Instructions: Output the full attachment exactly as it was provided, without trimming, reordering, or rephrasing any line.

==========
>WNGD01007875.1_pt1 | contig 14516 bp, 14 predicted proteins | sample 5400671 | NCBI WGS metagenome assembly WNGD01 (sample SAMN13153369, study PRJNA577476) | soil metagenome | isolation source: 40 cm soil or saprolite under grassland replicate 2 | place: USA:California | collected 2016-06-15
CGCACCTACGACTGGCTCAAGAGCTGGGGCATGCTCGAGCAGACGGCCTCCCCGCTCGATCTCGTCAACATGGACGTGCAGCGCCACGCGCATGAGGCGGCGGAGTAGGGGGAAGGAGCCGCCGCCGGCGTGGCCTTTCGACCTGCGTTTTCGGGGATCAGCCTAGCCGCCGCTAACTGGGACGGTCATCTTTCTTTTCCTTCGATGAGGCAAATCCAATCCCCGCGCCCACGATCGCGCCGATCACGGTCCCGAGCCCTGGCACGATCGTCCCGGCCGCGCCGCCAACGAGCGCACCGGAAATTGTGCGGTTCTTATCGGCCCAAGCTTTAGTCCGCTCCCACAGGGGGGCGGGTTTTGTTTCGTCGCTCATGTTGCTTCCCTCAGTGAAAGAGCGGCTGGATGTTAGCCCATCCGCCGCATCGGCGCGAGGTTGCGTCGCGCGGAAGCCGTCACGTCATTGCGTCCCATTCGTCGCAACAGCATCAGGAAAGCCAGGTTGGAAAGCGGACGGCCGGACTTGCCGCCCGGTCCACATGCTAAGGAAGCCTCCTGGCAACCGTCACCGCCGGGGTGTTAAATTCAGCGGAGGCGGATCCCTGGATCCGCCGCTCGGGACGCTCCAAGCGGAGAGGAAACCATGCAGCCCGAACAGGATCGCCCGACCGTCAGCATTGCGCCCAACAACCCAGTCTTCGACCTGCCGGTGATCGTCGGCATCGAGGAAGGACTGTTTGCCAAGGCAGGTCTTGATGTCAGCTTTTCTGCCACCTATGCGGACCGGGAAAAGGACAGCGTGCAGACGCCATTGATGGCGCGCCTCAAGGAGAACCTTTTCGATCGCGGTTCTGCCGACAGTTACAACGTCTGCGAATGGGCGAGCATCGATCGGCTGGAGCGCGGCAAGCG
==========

>WNGD01007875.1_pt1 | contig 14516 bp, 14 predicted proteins | sample 5400671 | NCBI WGS metagenome assembly WNGD01 (sample SAMN13153369, study PRJNA577476) | soil metagenome | isolation source: 40 cm soil or saprolite under grassland replicate 2 | place: USA:California | collected 2016-06-15
CGCACCTACGACTGGCTCAAGAGCTGGGGCATGCTCGAGCAGACGGCCTCCCCGCTCGATCTCGTCAACATGGACGTGCAGCGCCACGCGCATGAGGCGGCGGAGTAGGGGGAAGGAGCCGCCGCCGGCGTGGCCTTTCGACCTGCGTTTTCGGGGATCAGCCTAGCCGCCGCTAACTGGGACGGTCATCTTTCTTTTCCTTCGATGAGGCAAATCCAATCCCCGCGCCCACGATCGCGCCGATCACGGTCCCGAGCCCTGGCACGATCGTCCCGGCCGCGCCGCCAACGAGCGCACCGGAAATTGTGCGGTTCTTATCGGCCCAAGCTTTAGTCCGCTCCCACAGGGGGGCGGGTTTTGTTTCGTCGCTCATGTTGCTTCCCTCAGTGAAAGAGCGGCTGGATGTTAGCCCATCCGCCGCATCGGCGCGAGGTTGCGTCGCGCGGAAGCCGTCACGTCATTGCGTCCCATTCGTCGCAACAGCATCAGGAAAGCCAGGTTGGAAAGCGGACGGCCGGACTTGCCGCCCGGTCCACATGCTAAGGAAGCCTCCTGGCAACCGTCACCGCCGGGGTGTTAAATTCAGCGGAGGCGGATCCCTGGATCCGCCGCTCGGGACGCTCCAAGCGGAGAGGAAACCATGCAGCCCGAACAGGATCGCCCGACCGTCAGCATTGCGCCCAACAACCCAGTCTTCGACCTGCCGGTGATCGTCGGCATCGAGGAAGGACTGTTTGCCAAGGCAGGTCTTGATGTCAGCTTTTCTGCCACCTATGCGGACCGGGAAAAGGACAGCGTGCAGACGCCATTGATGGCGCGCCTCAAGGAGAACCTTTTCGATCGCGGTTCTGCCGACAGTTACAACGTCTGCGAATGGGCGAGCATCGATCGGCTGGAGCGCGGCAAGCG